SUPERIOR, Nebraska (STPNS) -- Jim Harvey and Norm Shafer grew up together in Superior. As boys, they built model airplanes together, fished together and shared a canoe on the Republican River.

They both served their country during World War II, though not together, in the U.S. Navy. Their friendship remained strong after each married and began to raise families.

On Sept. 16, they shared something else ญญ a trip to Washington, D.C., to visit the memorial dedicated to them and all other WWII veterans. Harvey, 84, and Shafer, 83, were among 246 veterans aboard the most recent Heartland Honor Flight, the third this year.

Heartland Honor Flight is the Nebraska chapter of the national Honor Flight program, which provides free-of-charge trips to D.C. for veterans to see the World War II Memorial, which was dedicated in May 2004.

Shafer and Harvey gathered with other veterans and guardians in Omaha the day before the flight. Guardians are volunteers making the trip at their own expense to help individual veterans, specifically those in wheelchairs.

In Omaha, a banquet was held in the veterans' honor which included live entertainment and a speech by a man from Guam, who expressed his appreciation to U.S. soldiers for freeing his country. Each veteran received a gift bag containing a T-shirt, cap and disposable camera.

The next morning at 5 a.m., the veterans and guardians departed the Holiday Inn in six buses for the airport, where they were to board two chartered jets to take them to Washington. One of the planes was delayed and had not arrived in Omaha yet; the other was there and departed on time. Shafer and Harvey were among the group waiting for their plane to arrive, along with fellow veterans Lee Clabaugh and Eldrick Grummert, both of Nelson.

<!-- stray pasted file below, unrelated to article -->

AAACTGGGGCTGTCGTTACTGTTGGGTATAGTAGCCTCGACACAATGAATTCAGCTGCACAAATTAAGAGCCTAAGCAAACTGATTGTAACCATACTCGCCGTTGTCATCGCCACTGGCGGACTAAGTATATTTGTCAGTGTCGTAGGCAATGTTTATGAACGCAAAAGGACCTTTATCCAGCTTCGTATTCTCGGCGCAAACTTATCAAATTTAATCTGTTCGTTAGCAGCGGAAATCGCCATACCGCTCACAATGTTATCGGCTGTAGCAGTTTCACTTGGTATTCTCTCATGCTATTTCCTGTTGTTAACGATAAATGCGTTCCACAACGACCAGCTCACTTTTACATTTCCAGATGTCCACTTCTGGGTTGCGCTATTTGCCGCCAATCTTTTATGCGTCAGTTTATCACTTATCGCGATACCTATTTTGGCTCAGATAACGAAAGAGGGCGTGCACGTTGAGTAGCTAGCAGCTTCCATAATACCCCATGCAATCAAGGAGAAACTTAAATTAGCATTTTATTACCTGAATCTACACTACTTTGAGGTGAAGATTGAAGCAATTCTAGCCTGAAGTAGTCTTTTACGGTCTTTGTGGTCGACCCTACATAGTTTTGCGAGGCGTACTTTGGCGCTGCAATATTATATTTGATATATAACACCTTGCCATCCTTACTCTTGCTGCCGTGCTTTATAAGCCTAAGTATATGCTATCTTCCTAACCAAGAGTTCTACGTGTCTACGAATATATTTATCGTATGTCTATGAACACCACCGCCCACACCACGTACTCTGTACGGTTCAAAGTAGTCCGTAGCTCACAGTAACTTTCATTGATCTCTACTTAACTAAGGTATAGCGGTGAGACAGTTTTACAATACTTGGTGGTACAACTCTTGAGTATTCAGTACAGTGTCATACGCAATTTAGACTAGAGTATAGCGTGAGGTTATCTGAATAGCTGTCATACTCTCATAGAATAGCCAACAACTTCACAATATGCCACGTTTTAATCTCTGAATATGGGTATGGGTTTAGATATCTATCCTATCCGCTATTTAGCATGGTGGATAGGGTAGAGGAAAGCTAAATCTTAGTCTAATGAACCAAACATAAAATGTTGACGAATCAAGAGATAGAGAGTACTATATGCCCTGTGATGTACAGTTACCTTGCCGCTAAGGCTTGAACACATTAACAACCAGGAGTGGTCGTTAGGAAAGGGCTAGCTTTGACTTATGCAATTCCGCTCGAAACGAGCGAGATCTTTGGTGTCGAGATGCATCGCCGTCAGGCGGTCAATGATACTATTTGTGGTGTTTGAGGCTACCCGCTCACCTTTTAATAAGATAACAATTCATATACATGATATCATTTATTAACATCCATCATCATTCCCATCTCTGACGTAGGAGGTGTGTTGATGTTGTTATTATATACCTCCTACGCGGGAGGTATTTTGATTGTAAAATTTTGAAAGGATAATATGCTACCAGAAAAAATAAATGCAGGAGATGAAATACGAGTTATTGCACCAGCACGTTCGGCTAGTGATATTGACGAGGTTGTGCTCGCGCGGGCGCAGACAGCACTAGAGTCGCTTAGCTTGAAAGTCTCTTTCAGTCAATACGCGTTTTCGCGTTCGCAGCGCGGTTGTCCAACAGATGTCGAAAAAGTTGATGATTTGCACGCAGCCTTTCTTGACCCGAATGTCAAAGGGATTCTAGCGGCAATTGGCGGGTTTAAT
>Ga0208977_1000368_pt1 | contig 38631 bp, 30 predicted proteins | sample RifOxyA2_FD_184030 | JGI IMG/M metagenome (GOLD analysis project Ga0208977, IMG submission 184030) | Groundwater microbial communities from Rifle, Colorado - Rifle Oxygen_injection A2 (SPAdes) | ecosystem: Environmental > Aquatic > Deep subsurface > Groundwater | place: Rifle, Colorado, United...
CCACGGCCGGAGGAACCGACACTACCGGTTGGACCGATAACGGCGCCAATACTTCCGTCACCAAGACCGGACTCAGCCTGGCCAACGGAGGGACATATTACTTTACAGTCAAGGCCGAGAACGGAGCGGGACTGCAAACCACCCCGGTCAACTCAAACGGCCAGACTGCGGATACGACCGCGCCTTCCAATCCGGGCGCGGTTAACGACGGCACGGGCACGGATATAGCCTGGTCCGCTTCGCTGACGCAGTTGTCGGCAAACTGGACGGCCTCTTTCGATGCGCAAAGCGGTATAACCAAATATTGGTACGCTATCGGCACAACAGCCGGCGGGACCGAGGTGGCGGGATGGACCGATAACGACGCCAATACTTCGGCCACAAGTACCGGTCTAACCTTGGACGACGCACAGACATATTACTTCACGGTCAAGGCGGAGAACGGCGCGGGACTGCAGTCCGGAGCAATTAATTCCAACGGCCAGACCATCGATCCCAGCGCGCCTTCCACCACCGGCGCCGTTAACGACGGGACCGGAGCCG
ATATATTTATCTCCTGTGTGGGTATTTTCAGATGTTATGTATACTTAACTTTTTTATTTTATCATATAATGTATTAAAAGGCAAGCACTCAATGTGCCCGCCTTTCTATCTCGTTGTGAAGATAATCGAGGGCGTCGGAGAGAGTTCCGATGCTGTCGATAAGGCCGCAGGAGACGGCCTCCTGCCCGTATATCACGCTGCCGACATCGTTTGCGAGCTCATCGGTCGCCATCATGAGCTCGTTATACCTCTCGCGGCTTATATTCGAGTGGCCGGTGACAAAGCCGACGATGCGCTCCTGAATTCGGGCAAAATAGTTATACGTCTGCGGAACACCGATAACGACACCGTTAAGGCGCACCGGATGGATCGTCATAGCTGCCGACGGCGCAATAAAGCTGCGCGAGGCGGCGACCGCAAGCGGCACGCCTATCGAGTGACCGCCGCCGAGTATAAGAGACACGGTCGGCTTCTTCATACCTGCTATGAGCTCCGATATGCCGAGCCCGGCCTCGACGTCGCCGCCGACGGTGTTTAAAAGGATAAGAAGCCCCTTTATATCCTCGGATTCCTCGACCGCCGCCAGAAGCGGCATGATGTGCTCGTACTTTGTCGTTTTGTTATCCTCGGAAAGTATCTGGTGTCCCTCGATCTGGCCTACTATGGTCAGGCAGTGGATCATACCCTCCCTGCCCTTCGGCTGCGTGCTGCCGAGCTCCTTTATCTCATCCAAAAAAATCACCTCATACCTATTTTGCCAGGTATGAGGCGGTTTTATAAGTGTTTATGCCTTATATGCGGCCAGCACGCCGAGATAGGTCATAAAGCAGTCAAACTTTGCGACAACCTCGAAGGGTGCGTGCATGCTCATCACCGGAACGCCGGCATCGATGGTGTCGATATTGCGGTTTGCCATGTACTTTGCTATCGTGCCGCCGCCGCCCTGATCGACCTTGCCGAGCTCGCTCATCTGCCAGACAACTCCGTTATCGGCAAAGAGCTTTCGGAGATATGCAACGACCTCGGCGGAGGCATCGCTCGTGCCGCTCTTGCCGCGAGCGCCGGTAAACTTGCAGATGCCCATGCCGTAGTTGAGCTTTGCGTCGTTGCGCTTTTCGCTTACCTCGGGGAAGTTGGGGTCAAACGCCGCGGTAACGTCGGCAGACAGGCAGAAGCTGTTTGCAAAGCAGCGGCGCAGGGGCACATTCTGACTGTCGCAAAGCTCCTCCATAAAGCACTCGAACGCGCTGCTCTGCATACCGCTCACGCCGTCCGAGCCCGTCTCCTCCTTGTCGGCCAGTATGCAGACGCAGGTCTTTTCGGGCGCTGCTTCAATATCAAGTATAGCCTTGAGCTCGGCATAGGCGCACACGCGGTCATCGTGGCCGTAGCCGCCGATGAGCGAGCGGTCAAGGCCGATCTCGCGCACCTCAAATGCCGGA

The second jet arrived and the second group left Omaha at about 9 a.m. Because they arrived in Washington behind schedule, the three buses were given a police escort (seven motorcycles) to the memorial.

"That trip is supposed to take 45 minutes," Harvey said. "We did it in about 20."

In addition to spending several hours at the World War II Memorial, the veterans were entertained by the Air force Honor Guard Drill Team, known for their precision rifle-handling; toured Arlington Cemetery, where they saw the changing of the guard at the Tomb of the Unknown Soldier; and visited the Iwo Jima Memorial, which depicts the famous "raising of the flag."

They were also given a tour of the city, which included passes by the White House, Capitol Building and Pentagon.